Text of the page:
Tagged: avatars

$5,000 Reward For GoPets Avatar Bill of Rights

GoPets CEO Erik Bethke is set to break new ground in the area of virtual worlds by proposing to turn his service’s end-user licensing agreement and terms of service document into a plainly written bill of rights. [Via GamePolitics.com, pointed out by Nate Combs.] In a recent LiveJournal post, he offers $5,000 for help in drafting the document, but sets out 16 points for discussion, starting off, rather remarkably, with a right of due procedss and habeas corpus. If Bethke can get all this in place, it will represent a great step forward for virtual worlds and massively multiplayer online games. In his post, he mentions Raph Koster’s Declaration of the Right of Avatars, which <pimp alert>Peter and I reference in our book.</pimp alert> There isn’t a terms of service doc out there that comes anywhere close to this. But if virtual spaces are to have a real, robust future, they’re going to need much better governance structures than they enjoy at present. Bethke’s new style of ToS, if it can be implemented, would be a big first step down that road.

Face to Face With CyberExtruder

avatarisl-01-3d.jpg

Are you a Second Life resident who is fed up with your appearance? You’ve scoured the shops, looking for an avatar face that would be unique to you; something that captures the very essence of you — or at least, the persona you wish to project in Second Life. But you just can’t find it. Frustrating isn’t it?

You could opt to make your own, but most of us lack the skills to create something convincing, realistic and actually worth showing in public. Now, though, this need not be a bar to personalising your avatar — after a fashion. CyberExtruder provides a quick and relatively easy solution to your personalisation dilemma. Using a passport-style photograph, their automated conversion software will generate a realistic Second Life face in about a second. Whether you opt to use a self-portrait, or an image of someone else, is entirely up to you, though you might want to think carefully before pursuing the latter route.

The CyberExtruder service is a nice convenience for SL residents who want a more photorealistic face for their avatars, but the results can sometimes be a bit startling. Continue reading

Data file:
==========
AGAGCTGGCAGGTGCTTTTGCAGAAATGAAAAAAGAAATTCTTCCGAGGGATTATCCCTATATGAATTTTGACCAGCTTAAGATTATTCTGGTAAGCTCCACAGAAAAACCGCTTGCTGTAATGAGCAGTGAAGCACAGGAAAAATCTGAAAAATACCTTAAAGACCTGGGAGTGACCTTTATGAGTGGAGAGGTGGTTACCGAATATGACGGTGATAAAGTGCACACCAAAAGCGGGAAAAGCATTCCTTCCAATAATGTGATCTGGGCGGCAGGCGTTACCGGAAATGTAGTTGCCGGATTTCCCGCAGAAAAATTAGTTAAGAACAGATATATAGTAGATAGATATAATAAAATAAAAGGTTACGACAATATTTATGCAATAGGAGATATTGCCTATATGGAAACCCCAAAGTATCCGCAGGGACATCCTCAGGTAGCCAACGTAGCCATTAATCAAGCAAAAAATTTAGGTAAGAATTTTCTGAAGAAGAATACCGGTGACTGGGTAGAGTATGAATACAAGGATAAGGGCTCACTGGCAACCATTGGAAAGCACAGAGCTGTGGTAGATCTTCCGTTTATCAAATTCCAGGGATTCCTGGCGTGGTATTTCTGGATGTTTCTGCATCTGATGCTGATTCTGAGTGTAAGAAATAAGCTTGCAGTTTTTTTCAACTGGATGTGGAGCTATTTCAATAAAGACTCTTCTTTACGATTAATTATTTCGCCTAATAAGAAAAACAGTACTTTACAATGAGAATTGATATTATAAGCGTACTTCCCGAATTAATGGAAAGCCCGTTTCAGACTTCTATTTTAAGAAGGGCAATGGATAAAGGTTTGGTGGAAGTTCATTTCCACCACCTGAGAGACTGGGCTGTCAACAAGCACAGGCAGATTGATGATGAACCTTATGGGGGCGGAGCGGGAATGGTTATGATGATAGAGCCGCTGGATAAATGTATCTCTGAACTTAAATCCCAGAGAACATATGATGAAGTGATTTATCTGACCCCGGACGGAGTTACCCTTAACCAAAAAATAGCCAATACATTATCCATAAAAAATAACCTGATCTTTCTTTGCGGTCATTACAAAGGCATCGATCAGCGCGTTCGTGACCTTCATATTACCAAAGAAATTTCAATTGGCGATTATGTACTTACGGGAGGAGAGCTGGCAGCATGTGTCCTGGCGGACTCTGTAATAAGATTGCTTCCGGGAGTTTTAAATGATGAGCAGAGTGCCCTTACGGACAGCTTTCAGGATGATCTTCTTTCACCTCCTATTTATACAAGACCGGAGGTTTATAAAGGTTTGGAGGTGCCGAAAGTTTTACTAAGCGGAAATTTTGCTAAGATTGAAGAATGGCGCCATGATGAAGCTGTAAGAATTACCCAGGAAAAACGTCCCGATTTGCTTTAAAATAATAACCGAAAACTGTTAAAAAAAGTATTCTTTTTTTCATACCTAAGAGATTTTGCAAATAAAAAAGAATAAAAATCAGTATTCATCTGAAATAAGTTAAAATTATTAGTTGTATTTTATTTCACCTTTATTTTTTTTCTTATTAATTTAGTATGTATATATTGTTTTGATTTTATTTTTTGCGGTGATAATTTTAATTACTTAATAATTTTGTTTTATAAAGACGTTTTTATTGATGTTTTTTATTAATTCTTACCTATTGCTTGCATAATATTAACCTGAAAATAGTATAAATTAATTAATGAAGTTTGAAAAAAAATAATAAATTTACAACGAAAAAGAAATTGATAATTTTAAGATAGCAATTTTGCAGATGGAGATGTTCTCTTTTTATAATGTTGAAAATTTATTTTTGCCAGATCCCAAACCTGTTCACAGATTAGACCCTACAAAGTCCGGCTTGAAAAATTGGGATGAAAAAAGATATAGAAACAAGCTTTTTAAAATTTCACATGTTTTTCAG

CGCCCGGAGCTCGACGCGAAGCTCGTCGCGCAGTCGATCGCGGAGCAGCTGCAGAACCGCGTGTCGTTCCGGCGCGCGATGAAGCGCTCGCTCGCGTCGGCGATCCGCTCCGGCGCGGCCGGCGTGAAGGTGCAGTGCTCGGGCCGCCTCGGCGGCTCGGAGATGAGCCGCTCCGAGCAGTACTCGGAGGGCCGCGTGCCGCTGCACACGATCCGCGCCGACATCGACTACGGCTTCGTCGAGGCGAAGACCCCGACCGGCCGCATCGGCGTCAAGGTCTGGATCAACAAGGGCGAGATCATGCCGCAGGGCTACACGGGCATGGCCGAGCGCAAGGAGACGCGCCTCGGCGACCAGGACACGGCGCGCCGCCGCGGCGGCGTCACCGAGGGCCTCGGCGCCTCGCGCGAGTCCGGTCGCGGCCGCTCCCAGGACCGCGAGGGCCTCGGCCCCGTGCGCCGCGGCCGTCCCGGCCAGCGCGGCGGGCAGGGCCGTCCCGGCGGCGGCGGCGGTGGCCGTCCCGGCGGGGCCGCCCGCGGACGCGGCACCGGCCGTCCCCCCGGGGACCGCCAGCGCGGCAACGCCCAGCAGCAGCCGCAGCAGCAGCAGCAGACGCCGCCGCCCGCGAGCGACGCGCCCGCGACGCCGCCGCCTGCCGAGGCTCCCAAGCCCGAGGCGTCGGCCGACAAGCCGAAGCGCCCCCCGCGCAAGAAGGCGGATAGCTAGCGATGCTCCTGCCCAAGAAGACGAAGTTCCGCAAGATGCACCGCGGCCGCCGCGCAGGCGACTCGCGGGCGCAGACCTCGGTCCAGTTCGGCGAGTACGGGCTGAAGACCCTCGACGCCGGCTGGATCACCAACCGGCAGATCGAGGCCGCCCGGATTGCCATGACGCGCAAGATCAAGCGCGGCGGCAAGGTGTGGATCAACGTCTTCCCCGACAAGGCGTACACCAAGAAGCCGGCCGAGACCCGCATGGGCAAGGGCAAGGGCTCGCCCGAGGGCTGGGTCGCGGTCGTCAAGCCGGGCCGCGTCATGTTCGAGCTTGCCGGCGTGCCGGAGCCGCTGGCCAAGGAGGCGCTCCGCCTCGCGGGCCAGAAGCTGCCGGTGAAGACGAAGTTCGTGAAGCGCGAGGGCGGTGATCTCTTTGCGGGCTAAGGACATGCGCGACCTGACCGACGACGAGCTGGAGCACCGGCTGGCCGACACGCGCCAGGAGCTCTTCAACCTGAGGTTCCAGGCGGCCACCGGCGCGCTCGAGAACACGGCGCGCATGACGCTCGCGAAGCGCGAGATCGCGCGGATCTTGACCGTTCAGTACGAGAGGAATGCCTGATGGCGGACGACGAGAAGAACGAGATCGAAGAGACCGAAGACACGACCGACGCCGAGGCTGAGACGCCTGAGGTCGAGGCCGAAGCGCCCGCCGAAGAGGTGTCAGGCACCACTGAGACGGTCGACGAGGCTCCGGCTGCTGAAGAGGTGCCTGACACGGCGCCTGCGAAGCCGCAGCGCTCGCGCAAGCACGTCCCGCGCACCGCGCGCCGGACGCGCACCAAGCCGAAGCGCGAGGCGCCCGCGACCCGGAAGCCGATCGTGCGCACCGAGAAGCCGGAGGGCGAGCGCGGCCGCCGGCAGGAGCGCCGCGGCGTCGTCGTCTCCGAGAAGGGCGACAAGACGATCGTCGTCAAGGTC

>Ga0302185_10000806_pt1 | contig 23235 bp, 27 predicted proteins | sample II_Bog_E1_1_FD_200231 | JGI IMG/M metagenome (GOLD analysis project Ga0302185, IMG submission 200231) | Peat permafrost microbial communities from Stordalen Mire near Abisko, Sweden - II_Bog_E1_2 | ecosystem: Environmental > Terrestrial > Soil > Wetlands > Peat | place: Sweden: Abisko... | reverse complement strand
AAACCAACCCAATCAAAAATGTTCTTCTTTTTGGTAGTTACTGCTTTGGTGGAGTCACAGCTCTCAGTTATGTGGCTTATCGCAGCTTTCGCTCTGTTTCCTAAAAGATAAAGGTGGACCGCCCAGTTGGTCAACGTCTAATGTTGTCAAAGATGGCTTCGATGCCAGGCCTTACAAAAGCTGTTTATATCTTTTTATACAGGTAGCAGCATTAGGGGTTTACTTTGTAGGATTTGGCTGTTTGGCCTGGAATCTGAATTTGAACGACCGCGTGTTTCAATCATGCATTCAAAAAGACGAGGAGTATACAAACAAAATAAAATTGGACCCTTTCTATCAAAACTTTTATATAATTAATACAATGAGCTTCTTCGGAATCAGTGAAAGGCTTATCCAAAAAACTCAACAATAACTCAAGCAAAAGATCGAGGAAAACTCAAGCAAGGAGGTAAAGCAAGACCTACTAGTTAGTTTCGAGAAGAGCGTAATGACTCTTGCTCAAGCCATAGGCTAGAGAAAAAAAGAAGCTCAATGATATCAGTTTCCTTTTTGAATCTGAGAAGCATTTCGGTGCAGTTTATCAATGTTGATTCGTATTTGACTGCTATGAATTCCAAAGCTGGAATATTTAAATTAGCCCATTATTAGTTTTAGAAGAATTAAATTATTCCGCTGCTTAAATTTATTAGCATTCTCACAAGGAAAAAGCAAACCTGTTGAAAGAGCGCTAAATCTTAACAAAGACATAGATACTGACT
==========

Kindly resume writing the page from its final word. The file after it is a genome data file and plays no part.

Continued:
MapJack Looks Like Google Street View in Focus

MapJack looks like Google Street View in focus

MapJack.com is a new Web site offering the kind of street-level views that Google Maps‘ Street View feature does, only in better focus and with a more interesting interface. MapJack only has San Francisco, for now — and only part of that city, to tell you the truth — but if they can add more streets and cities and find a way to capture users’ attention, it could become a useful or at least entertaining tool — more entertaining than Google’s feature. MapJack splits your browser window in two, as seen above, with a satellite street map in the bottom and a street-level photograph above (of better quality than Google’s; see comparative screenshot after the jump). You can place “Jack” on any of the blue dots on the map, and you can also click on the dots in the photo to move him around. Since he’s a tiny little articulated avatar, you can also see which way he’s facing. Continue reading

Tencent Tells its Story at Virtual Goods Summit

David Wallerstein of Tencent began the Virtual Goods Success Stories panel at the Virtual Goods Summit with a presentation, mostly to demonstrate what Tencent is doing in China: Chinese Internet penetration is only 10.5 percent. Wireless is 35.2 percent. Roughly 40 percent of Internet usage in China takes place in Internet cafes. Tencent currently has more than 4,000 employees, with roughly 30 percent R&D staff. Tencent has five leading online platforms:

• QQ.com is the #1 portal in China
• QQ games portal is the #1 mini casual games portal in China
• QQ IM, #1 IM service provider in China
• They also have a leading wireless portal
• Qzone, the #1 blog site / MySpace in China

Revenue has grown from RMB250 million in Q1 2004 to RMB750 million in Q1 2007. The largest share, 65 percent, is Internet value-added services. 25 percent mobile, 10 percent advertising. Continue reading

Destroy TV Directors Cut Now Available

Destroy Television directors cut now available
Ceedubs (in red t-shirt) looks out from the virtual gallery and through the screen, while Destroy, housed in the real version of the virtual kitchen cabinet at center, looks on, and the real CW (not pictured) looks in from outside. Confused? Good.